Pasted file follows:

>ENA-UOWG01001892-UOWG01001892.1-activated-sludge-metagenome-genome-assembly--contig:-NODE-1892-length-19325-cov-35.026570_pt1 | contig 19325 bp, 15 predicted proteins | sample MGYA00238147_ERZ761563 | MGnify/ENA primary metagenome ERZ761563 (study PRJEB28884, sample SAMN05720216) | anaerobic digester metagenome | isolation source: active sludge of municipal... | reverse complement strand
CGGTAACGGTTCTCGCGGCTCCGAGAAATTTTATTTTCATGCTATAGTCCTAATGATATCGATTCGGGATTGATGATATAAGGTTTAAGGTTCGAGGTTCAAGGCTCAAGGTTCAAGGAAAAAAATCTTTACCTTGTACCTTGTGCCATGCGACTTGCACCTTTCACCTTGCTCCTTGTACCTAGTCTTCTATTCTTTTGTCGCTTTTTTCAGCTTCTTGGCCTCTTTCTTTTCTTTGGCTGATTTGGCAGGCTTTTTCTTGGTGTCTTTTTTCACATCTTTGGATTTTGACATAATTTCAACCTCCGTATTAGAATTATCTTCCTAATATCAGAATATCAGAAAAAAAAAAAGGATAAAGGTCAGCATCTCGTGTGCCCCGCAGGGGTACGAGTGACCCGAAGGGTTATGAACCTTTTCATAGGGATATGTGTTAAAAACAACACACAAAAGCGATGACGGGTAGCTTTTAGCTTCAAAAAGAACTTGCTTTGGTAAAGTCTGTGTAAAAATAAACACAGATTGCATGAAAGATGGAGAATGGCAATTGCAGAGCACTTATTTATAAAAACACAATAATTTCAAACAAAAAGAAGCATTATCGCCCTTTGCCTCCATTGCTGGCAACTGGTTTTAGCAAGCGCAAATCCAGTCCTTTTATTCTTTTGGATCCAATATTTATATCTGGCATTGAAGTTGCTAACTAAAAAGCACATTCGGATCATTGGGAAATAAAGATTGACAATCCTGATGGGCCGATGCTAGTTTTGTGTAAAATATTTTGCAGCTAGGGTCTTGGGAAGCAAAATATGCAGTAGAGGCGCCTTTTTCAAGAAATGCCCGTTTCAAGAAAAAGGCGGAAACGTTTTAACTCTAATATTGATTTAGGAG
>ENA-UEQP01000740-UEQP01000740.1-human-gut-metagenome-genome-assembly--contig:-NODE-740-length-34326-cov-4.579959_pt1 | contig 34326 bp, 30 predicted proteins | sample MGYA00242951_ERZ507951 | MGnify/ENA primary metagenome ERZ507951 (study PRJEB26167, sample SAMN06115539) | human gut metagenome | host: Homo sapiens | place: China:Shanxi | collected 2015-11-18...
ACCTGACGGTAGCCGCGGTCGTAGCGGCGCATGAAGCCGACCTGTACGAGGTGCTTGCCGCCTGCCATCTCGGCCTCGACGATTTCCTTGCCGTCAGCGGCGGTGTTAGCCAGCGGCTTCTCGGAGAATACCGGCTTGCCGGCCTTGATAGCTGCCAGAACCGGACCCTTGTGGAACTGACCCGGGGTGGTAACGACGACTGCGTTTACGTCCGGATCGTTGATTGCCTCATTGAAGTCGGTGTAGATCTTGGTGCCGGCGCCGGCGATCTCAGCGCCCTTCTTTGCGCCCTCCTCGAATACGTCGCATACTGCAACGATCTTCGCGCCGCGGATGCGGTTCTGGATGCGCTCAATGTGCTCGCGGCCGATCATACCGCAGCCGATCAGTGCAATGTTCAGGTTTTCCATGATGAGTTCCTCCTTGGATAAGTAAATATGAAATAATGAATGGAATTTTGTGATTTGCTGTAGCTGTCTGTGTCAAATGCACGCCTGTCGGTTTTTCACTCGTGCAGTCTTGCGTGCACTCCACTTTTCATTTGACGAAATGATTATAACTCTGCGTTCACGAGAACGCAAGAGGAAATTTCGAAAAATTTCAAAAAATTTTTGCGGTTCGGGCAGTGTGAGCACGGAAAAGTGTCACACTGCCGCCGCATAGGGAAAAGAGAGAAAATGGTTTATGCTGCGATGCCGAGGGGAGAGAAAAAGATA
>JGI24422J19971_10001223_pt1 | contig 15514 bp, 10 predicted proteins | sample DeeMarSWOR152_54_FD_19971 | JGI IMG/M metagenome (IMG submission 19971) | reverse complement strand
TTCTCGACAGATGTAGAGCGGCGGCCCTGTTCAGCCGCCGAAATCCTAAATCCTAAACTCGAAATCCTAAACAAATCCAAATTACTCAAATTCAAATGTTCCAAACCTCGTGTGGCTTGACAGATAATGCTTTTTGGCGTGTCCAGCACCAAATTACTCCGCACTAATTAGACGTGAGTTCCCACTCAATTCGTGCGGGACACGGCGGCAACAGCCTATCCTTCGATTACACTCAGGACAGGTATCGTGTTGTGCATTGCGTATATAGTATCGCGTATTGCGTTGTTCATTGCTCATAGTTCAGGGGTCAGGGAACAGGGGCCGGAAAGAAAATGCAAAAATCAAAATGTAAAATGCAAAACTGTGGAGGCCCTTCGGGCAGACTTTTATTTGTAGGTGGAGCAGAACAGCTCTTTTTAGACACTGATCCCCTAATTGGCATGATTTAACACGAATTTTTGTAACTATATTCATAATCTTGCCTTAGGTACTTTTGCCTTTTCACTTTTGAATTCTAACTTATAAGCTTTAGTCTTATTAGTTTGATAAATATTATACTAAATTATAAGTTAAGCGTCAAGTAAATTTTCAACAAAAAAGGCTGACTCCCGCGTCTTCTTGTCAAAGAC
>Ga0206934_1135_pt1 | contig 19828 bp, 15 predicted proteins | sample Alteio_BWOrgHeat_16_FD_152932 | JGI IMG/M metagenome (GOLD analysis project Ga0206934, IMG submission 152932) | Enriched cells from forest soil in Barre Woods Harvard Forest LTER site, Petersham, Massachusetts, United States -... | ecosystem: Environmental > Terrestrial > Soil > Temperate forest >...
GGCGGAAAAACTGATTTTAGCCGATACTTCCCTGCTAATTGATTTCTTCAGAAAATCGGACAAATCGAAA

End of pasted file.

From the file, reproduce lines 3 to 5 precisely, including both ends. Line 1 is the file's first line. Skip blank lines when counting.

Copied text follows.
>ENA-UEQP01000740-UEQP01000740.1-human-gut-metagenome-genome-assembly--contig:-NODE-740-length-34326-cov-4.579959_pt1 | contig 34326 bp, 30 predicted proteins | sample MGYA00242951_ERZ507951 | MGnify/ENA primary metagenome ERZ507951 (study PRJEB26167, sample SAMN06115539) | human gut metagenome | host: Homo sapiens | place: China:Shanxi | collected 2015-11-18...
ACCTGACGGTAGCCGCGGTCGTAGCGGCGCATGAAGCCGACCTGTACGAGGTGCTTGCCGCCTGCCATCTCGGCCTCGACGATTTCCTTGCCGTCAGCGGCGGTGTTAGCCAGCGGCTTCTCGGAGAATACCGGCTTGCCGGCCTTGATAGCTGCCAGAACCGGACCCTTGTGGAACTGACCCGGGGTGGTAACGACGACTGCGTTTACGTCCGGATCGTTGATTGCCTCATTGAAGTCGGTGTAGATCTTGGTGCCGGCGCCGGCGATCTCAGCGCCCTTCTTTGCGCCCTCCTCGAATACGTCGCATACTGCAACGATCTTCGCGCCGCGGATGCGGTTCTGGATGCGCTCAATGTGCTCGCGGCCGATCATACCGCAGCCGATCAGTGCAATGTTCAGGTTTTCCATGATGAGTTCCTCCTTGGATAAGTAAATATGAAATAATGAATGGAATTTTGTGATTTGCTGTAGCTGTCTGTGTCAAATGCACGCCTGTCGGTTTTTCACTCGTGCAGTCTTGCGTGCACTCCACTTTTCATTTGACGAAATGATTATAACTCTGCGTTCACGAGAACGCAAGAGGAAATTTCGAAAAATTTCAAAAAATTTTTGCGGTTCGGGCAGTGTGAGCACGGAAAAGTGTCACACTGCCGCCGCATAGGGAAAAGAGAGAAAATGGTTTATGCTGCGATGCCGAGGGGAGAGAAAAAGATA
>JGI24422J19971_10001223_pt1 | contig 15514 bp, 10 predicted proteins | sample DeeMarSWOR152_54_FD_19971 | JGI IMG/M metagenome (IMG submission 19971) | reverse complement strand